Wu Zetian

Image of Empress Wu (18th century), from An 18th century album of portraits of 86 emperors of China, with Chinese historical notes. Image Credit: WikiCommons.

By Gabby Storey

Wu Zetian (624-705) was empress consort of China through her marriage to Emperor Gaozong, and later became empress dowager and regent for her sons Zhongzong and Ruizong. She later became the first empress regnant of China.

Born in the Sichuan province of Lizhou to Wu Shiyue and Lady Yang on 17 February 624, we have no record of Wu’s birth name. During the 640s, as a teenager Wu Zetian entered the imperial palace as a concubine of the fifth rank.

After the death of the Emperor Taizong, Wu Zetian became a nun of the Buddhist Ganye temple. However, Empress Wang, the wife of the succeeding Emperor Gaozong, encouraged Gaozong’s affections for Wu Zetian in hopes of displacing a favourite concubine, Xiao Shufei.

Empress Wang’s plan failed, with both herself and Xiao Shufei being deposed shortly after Wu Zetian’s return to the imperial palace. Wu Zetian was promoted to the status of “celestial consort”, and later became the new empress.

The new empress expanded her networks, gaining support from scholars and men of religion from the Buddhist and Daoist branches. In 683, Gaozong died of an illness and was succeeded by his third son with Wu Zetian, Emperor Zhongzong, however he was shortly deposed.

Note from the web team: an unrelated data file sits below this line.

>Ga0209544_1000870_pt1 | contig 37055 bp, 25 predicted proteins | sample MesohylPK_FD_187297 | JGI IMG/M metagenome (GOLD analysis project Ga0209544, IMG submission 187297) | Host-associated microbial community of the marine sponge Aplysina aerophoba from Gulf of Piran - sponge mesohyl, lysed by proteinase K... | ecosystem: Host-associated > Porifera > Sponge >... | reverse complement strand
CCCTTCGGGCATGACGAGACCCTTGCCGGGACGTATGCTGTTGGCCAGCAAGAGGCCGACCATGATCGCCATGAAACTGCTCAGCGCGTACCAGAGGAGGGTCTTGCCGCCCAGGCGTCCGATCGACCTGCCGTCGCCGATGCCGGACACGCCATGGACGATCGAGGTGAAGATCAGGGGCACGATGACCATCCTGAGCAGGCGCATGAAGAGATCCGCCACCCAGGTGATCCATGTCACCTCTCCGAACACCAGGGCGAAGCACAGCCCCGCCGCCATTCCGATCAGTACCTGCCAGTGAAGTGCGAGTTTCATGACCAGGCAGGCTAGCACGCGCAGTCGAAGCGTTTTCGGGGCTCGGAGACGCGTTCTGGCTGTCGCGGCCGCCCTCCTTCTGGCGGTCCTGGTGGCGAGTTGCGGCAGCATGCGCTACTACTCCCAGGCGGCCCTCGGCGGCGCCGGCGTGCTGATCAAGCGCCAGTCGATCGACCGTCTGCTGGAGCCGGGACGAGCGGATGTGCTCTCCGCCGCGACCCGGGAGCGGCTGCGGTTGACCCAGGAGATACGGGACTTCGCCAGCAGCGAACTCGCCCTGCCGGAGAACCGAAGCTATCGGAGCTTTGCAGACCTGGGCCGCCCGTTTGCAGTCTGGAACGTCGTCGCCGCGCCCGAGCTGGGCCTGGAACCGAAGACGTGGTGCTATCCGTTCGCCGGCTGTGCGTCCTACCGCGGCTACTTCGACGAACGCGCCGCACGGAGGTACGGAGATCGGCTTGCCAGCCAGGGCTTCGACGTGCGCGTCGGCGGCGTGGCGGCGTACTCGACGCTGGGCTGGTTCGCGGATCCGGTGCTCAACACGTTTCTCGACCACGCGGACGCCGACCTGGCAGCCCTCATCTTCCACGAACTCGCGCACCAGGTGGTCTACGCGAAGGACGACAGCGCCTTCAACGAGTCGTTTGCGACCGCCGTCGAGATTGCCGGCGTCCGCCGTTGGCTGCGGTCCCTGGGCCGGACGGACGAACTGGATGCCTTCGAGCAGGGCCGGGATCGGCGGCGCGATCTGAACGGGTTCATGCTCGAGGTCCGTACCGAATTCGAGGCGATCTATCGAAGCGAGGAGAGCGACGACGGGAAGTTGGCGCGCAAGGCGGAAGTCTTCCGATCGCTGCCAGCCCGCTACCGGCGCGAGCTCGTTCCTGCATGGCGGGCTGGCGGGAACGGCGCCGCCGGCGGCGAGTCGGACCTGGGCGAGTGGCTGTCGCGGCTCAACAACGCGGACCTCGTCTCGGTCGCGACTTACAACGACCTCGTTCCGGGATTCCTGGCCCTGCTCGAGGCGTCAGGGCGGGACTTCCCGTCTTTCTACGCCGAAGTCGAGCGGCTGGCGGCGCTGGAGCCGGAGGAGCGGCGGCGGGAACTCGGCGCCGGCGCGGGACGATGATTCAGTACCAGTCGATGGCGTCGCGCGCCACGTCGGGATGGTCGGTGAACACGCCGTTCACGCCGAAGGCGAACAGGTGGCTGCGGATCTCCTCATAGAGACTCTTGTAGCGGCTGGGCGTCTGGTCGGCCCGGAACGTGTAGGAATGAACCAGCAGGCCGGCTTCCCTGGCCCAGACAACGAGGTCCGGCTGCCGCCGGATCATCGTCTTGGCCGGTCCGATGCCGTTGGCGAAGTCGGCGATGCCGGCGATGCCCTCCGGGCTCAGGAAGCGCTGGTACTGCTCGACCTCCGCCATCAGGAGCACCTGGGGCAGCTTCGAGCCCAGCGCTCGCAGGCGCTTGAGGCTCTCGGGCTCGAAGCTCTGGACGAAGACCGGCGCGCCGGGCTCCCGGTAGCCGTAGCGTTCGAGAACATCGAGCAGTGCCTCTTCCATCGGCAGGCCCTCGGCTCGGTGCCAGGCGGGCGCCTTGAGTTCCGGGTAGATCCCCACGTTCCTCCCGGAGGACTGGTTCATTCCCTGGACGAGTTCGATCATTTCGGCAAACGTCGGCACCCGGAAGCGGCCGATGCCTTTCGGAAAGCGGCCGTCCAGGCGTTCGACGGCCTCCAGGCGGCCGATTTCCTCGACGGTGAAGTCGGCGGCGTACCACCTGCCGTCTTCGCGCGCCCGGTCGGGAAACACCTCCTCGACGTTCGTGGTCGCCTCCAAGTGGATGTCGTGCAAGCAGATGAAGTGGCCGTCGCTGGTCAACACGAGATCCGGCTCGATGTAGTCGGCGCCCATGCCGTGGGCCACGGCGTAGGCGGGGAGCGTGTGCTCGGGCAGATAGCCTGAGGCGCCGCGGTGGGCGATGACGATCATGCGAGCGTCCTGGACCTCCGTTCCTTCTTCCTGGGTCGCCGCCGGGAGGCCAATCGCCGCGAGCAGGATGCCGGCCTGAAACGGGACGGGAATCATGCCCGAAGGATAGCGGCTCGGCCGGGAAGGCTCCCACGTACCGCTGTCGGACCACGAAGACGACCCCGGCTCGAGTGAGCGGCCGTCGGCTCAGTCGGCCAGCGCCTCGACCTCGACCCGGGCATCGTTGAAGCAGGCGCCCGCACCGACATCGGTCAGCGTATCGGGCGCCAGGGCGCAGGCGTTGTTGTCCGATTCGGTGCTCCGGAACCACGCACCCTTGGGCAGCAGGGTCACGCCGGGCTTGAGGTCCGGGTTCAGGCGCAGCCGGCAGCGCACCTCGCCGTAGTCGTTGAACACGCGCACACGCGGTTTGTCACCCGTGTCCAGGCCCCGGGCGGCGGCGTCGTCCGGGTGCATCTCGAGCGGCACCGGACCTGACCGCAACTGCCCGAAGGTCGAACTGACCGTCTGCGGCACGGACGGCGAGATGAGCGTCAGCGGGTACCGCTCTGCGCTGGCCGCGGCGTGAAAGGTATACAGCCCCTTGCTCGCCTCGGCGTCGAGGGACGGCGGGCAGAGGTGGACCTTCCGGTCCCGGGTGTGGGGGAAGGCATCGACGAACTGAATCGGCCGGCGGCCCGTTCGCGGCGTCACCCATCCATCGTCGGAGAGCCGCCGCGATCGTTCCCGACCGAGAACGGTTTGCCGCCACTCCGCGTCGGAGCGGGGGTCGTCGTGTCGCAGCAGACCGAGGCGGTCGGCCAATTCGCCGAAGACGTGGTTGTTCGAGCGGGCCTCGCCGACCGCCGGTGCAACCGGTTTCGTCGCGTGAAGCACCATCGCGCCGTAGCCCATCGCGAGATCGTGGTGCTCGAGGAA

Another son, known as Emperor Ruizong (r. 684-690), succeeded him. Ruizong held little power, with Wu taking full control of the imperial court. In 690, Ruizong yielded power to Wu, and she established herself as empress regnant of the Zhou dynasty.

Wu’s reign was marked by her use of secret police, imperial intrigues, and her employment of art and symbolism, alongside her religious devotion, to showcase her authority and rule. Her illness in her later years saw factional intrigue for the successor to the throne.

On 21 February 705, Wu named Zhongzong as regent, and the following day she agreed to pass the throne to Zhongzong. The day after this agreement saw Zhongzong formally retake the throne, with Wu moved to Shangyang palace.

Wu died on 16 December 705, and was buried with Emperor Gaozong at Qianling Mausoleum under Zhongzong’s orders. Although Wu founded the Zhou dynasty, it began and ended with her, as Zhongzong’s accession reinstated the Tang dynasty.

Recommended Reading

Elisabetta Colla, “When The Emperor is A Woman: The Case of Wu Zetian 武則天 (624-705), The “Emulator of Heaven,” in A Companion to Global Queenship, ed., Elena Woodacre, 13-25 (Amsterdam: Arc Humanities Press, 2018)

N. Harry Rothschild, Wu Zhao: China’s Only Woman Emperor (London: Pearson, 2008)

N. Harry Rothschild, Emperor Wu Zhao and Her Pantheon of Deis, Divinities, and Dynastic Mothers (New York: Columbia University Press, 2015).

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